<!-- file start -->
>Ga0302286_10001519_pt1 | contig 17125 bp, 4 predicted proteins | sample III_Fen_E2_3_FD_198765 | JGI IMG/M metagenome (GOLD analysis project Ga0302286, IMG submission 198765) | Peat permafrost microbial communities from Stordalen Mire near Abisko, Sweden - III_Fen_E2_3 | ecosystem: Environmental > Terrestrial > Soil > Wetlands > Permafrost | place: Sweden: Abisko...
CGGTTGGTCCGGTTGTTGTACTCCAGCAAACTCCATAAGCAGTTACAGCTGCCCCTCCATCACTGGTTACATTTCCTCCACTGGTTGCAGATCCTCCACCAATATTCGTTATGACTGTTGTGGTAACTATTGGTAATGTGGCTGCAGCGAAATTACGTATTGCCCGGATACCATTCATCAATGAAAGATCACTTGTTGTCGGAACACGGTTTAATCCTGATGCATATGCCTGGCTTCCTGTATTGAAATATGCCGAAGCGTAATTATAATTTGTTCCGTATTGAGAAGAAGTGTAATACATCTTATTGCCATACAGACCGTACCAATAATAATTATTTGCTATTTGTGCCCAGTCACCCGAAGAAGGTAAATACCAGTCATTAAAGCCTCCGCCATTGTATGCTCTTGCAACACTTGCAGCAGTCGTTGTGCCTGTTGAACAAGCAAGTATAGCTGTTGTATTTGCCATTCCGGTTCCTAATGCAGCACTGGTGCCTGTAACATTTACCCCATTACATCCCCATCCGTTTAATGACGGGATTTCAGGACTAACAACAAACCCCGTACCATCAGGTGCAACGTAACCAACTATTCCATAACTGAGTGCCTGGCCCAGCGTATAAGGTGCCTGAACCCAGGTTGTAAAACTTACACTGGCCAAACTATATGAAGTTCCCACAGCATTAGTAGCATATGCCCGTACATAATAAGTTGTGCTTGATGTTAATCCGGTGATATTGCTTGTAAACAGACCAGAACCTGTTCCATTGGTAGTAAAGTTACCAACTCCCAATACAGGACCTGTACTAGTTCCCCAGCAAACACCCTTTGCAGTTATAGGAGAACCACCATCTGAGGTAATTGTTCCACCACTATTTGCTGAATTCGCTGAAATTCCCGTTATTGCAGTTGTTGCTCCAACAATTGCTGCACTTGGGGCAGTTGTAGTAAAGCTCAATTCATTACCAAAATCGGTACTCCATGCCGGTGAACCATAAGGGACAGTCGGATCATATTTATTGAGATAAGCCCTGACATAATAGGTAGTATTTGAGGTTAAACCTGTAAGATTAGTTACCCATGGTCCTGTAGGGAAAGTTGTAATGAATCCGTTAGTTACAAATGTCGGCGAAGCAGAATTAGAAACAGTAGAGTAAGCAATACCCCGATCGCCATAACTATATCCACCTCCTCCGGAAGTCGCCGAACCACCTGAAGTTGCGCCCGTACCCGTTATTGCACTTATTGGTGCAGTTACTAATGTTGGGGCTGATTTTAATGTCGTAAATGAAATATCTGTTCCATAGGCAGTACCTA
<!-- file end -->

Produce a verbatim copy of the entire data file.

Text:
>Ga0302286_10001519_pt1 | contig 17125 bp, 4 predicted proteins | sample III_Fen_E2_3_FD_198765 | JGI IMG/M metagenome (GOLD analysis project Ga0302286, IMG submission 198765) | Peat permafrost microbial communities from Stordalen Mire near Abisko, Sweden - III_Fen_E2_3 | ecosystem: Environmental > Terrestrial > Soil > Wetlands > Permafrost | place: Sweden: Abisko...
CGGTTGGTCCGGTTGTTGTACTCCAGCAAACTCCATAAGCAGTTACAGCTGCCCCTCCATCACTGGTTACATTTCCTCCACTGGTTGCAGATCCTCCACCAATATTCGTTATGACTGTTGTGGTAACTATTGGTAATGTGGCTGCAGCGAAATTACGTATTGCCCGGATACCATTCATCAATGAAAGATCACTTGTTGTCGGAACACGGTTTAATCCTGATGCATATGCCTGGCTTCCTGTATTGAAATATGCCGAAGCGTAATTATAATTTGTTCCGTATTGAGAAGAAGTGTAATACATCTTATTGCCATACAGACCGTACCAATAATAATTATTTGCTATTTGTGCCCAGTCACCCGAAGAAGGTAAATACCAGTCATTAAAGCCTCCGCCATTGTATGCTCTTGCAACACTTGCAGCAGTCGTTGTGCCTGTTGAACAAGCAAGTATAGCTGTTGTATTTGCCATTCCGGTTCCTAATGCAGCACTGGTGCCTGTAACATTTACCCCATTACATCCCCATCCGTTTAATGACGGGATTTCAGGACTAACAACAAACCCCGTACCATCAGGTGCAACGTAACCAACTATTCCATAACTGAGTGCCTGGCCCAGCGTATAAGGTGCCTGAACCCAGGTTGTAAAACTTACACTGGCCAAACTATATGAAGTTCCCACAGCATTAGTAGCATATGCCCGTACATAATAAGTTGTGCTTGATGTTAATCCGGTGATATTGCTTGTAAACAGACCAGAACCTGTTCCATTGGTAGTAAAGTTACCAACTCCCAATACAGGACCTGTACTAGTTCCCCAGCAAACACCCTTTGCAGTTATAGGAGAACCACCATCTGAGGTAATTGTTCCACCACTATTTGCTGAATTCGCTGAAATTCCCGTTATTGCAGTTGTTGCTCCAACAATTGCTGCACTTGGGGCAGTTGTAGTAAAGCTCAATTCATTACCAAAATCGGTACTCCATGCCGGTGAACCATAAGGGACAGTCGGATCATATTTATTGAGATAAGCCCTGACATAATAGGTAGTATTTGAGGTTAAACCTGTAAGATTAGTTACCCATGGTCCTGTAGGGAAAGTTGTAATGAATCCGTTAGTTACAAATGTCGGCGAAGCAGAATTAGAAACAGTAGAGTAAGCAATACCCCGATCGCCATAACTATATCCACCTCCTCCGGAAGTCGCCGAACCACCTGAAGTTGCGCCCGTACCCGTTATTGCACTTATTGGTGCAGTTACTAATGTTGGGGCTGATTTTAATGTCGTAAATGAAATATCTGTTCCATAGGCAGTACCTA